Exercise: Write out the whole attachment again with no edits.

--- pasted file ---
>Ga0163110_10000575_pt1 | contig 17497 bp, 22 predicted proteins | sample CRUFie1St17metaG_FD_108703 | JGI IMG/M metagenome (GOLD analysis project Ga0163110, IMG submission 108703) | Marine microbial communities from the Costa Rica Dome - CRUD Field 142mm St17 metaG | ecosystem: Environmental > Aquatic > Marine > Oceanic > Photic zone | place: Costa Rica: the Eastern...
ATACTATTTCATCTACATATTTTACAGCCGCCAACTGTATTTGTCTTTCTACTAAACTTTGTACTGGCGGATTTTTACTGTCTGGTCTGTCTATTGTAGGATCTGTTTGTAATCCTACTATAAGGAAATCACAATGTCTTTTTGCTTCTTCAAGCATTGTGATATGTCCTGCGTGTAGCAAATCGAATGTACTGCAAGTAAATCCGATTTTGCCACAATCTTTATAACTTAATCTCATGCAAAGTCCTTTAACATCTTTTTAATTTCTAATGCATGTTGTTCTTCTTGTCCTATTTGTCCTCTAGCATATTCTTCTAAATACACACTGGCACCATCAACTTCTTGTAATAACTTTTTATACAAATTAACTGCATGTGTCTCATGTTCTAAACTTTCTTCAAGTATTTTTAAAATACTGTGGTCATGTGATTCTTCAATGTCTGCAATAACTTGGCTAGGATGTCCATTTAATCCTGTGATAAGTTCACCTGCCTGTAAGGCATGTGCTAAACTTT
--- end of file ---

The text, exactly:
>Ga0163110_10000575_pt1 | contig 17497 bp, 22 predicted proteins | sample CRUFie1St17metaG_FD_108703 | JGI IMG/M metagenome (GOLD analysis project Ga0163110, IMG submission 108703) | Marine microbial communities from the Costa Rica Dome - CRUD Field 142mm St17 metaG | ecosystem: Environmental > Aquatic > Marine > Oceanic > Photic zone | place: Costa Rica: the Eastern...
ATACTATTTCATCTACATATTTTACAGCCGCCAACTGTATTTGTCTTTCTACTAAACTTTGTACTGGCGGATTTTTACTGTCTGGTCTGTCTATTGTAGGATCTGTTTGTAATCCTACTATAAGGAAATCACAATGTCTTTTTGCTTCTTCAAGCATTGTGATATGTCCTGCGTGTAGCAAATCGAATGTACTGCAAGTAAATCCGATTTTGCCACAATCTTTATAACTTAATCTCATGCAAAGTCCTTTAACATCTTTTTAATTTCTAATGCATGTTGTTCTTCTTGTCCTATTTGTCCTCTAGCATATTCTTCTAAATACACACTGGCACCATCAACTTCTTGTAATAACTTTTTATACAAATTAACTGCATGTGTCTCATGTTCTAAACTTTCTTCAAGTATTTTTAAAATACTGTGGTCATGTGATTCTTCAATGTCTGCAATAACTTGGCTAGGATGTCCATTTAATCCTGTGATAAGTTCACCTGCCTGTAAGGCATGTGCTAAACTTT